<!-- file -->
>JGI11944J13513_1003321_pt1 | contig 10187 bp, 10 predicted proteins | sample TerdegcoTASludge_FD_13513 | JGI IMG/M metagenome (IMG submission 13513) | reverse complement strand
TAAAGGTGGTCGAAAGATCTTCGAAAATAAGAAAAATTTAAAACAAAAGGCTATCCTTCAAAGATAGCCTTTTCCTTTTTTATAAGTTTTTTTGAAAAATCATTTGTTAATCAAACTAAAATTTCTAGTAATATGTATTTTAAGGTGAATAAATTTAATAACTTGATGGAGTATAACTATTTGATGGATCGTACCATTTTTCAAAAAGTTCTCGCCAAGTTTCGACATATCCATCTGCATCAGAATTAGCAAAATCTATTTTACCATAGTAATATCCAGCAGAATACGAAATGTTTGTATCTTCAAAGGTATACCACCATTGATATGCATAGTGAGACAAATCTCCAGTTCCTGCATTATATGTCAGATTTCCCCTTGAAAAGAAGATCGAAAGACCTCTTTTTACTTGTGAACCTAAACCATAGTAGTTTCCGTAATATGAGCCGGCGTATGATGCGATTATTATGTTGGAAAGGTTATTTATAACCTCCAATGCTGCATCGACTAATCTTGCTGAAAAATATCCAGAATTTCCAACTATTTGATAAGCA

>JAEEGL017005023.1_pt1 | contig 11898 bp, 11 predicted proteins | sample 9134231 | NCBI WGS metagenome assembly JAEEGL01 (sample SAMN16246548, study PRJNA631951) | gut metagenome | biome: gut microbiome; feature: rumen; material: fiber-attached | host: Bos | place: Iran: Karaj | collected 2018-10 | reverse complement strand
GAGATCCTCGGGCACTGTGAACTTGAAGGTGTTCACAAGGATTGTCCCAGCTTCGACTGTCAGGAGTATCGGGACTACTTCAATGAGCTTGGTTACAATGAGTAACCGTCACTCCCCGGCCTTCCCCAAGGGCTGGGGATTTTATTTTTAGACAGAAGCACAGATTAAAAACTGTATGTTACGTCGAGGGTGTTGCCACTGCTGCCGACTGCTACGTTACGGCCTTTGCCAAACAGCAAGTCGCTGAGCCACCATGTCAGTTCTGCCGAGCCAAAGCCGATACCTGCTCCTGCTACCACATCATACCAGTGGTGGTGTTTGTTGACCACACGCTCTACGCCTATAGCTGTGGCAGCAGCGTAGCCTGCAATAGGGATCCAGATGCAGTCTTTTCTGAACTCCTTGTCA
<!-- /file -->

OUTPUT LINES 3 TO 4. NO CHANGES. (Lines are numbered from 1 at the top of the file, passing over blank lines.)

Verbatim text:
>JAEEGL017005023.1_pt1 | contig 11898 bp, 11 predicted proteins | sample 9134231 | NCBI WGS metagenome assembly JAEEGL01 (sample SAMN16246548, study PRJNA631951) | gut metagenome | biome: gut microbiome; feature: rumen; material: fiber-attached | host: Bos | place: Iran: Karaj | collected 2018-10 | reverse complement strand
GAGATCCTCGGGCACTGTGAACTTGAAGGTGTTCACAAGGATTGTCCCAGCTTCGACTGTCAGGAGTATCGGGACTACTTCAATGAGCTTGGTTACAATGAGTAACCGTCACTCCCCGGCCTTCCCCAAGGGCTGGGGATTTTATTTTTAGACAGAAGCACAGATTAAAAACTGTATGTTACGTCGAGGGTGTTGCCACTGCTGCCGACTGCTACGTTACGGCCTTTGCCAAACAGCAAGTCGCTGAGCCACCATGTCAGTTCTGCCGAGCCAAAGCCGATACCTGCTCCTGCTACCACATCATACCAGTGGTGGTGTTTGTTGACCACACGCTCTACGCCTATAGCTGTGGCAGCAGCGTAGCCTGCAATAGGGATCCAGATGCAGTCTTTTCTGAACTCCTTGTCA